1876 ENGLISH POETRY 1579-1830: SPENSER AND THE TRADITION

Thomas Churchyard

Robert Carruthers, in Chambers's Cyclopaedia of English Literature, 3rd ed. (1876; 1879) 1:207.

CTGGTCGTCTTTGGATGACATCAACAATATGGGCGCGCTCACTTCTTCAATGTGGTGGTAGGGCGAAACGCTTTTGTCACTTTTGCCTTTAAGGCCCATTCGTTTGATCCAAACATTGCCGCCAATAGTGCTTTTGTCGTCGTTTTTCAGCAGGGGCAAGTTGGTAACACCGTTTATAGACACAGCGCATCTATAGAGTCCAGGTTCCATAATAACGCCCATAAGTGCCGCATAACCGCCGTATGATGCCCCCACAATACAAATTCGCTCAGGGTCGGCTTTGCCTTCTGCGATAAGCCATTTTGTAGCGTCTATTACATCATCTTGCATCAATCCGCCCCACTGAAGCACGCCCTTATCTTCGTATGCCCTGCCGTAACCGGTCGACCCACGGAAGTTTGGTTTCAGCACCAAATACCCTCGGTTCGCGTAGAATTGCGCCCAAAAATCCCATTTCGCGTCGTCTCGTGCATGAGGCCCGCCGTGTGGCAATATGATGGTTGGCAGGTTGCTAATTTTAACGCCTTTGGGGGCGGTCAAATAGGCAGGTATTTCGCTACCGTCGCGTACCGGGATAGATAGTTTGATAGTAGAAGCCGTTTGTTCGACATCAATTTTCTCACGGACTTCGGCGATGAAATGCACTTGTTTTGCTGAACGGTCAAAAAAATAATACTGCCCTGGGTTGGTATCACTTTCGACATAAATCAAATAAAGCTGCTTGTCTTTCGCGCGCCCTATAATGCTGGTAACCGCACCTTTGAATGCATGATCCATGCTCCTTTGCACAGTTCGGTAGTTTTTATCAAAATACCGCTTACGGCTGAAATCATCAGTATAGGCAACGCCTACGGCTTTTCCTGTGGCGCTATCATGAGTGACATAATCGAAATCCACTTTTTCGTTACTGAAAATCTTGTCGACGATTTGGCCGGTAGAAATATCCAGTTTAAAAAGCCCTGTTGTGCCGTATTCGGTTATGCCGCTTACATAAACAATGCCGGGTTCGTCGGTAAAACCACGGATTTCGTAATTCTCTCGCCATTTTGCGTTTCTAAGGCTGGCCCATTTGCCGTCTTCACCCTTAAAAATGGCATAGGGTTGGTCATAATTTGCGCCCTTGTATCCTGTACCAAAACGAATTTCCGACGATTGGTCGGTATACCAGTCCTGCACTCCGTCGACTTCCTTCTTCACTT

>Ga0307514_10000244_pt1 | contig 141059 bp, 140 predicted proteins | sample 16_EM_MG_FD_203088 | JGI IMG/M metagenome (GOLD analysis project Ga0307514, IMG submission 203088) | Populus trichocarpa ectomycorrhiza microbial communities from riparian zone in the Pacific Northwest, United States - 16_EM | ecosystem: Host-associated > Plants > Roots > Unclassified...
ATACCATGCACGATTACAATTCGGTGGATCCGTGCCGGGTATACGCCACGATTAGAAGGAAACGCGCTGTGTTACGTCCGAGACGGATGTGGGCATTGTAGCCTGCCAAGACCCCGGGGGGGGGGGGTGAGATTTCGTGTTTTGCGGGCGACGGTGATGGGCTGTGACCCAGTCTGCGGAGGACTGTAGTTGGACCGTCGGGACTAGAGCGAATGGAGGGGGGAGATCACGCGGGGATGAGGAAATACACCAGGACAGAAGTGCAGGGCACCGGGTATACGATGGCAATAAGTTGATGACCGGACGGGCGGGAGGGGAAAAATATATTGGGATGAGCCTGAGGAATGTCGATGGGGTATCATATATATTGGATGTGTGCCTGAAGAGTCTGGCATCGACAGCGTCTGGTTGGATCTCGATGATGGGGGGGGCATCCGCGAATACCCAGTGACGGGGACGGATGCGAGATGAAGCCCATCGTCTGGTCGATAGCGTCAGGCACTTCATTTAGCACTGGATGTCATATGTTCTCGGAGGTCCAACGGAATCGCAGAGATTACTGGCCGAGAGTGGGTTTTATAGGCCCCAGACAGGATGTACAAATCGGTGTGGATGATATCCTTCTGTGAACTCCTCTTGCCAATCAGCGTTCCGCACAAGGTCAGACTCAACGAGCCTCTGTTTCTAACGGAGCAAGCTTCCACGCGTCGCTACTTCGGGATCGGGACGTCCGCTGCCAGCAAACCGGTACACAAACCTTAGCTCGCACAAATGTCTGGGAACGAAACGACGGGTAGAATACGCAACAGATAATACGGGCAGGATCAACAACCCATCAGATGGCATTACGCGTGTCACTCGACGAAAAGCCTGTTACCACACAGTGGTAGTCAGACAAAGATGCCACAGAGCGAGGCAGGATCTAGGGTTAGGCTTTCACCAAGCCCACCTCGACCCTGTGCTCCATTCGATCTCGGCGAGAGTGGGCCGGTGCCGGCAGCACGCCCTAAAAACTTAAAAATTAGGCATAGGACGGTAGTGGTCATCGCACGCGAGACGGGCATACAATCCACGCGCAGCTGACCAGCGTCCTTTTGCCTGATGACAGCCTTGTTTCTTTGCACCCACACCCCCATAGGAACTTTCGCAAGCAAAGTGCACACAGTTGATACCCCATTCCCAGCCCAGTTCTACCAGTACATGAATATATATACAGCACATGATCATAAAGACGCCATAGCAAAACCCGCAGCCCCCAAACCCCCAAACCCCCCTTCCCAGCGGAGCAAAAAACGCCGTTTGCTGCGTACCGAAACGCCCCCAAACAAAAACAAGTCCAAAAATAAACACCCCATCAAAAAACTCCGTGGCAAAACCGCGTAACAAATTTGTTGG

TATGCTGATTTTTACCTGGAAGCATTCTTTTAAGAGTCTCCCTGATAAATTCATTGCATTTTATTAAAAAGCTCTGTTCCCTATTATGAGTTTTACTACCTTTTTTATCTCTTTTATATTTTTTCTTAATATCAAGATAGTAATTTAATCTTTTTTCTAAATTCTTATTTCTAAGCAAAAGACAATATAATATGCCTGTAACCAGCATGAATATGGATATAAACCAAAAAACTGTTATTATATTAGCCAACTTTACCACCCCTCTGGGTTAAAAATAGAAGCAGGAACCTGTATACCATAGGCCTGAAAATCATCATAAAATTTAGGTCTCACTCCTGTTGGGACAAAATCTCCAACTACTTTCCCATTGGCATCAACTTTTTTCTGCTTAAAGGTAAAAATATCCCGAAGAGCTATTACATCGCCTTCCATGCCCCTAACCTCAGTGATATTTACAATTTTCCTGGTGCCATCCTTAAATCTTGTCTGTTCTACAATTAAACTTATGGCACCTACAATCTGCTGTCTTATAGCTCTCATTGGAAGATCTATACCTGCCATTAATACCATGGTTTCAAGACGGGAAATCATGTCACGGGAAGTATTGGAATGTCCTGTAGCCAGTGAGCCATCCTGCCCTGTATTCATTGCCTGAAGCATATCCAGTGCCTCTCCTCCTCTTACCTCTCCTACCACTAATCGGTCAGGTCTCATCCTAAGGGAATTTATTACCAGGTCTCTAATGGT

Among the swarm of poets ranking with the earlier authors of this period, we may not the following as conspicuous in their own times. THOMAS CHURCHYARD (1520-1604) wrote about seventy volumes in prose and verse. He served in the army, "trailed a pike" in the reigns of Henry VIII., Mary, and Elizabeth, and received from Elizabeth — whom had a propitiated by complimentary addresses — a pension of eighteen-pence a day, not paid regularly. Churchyard is supposed to be the Palamon of Spenser's Colin Clout, "That sang so long untill quite hoarse he grew."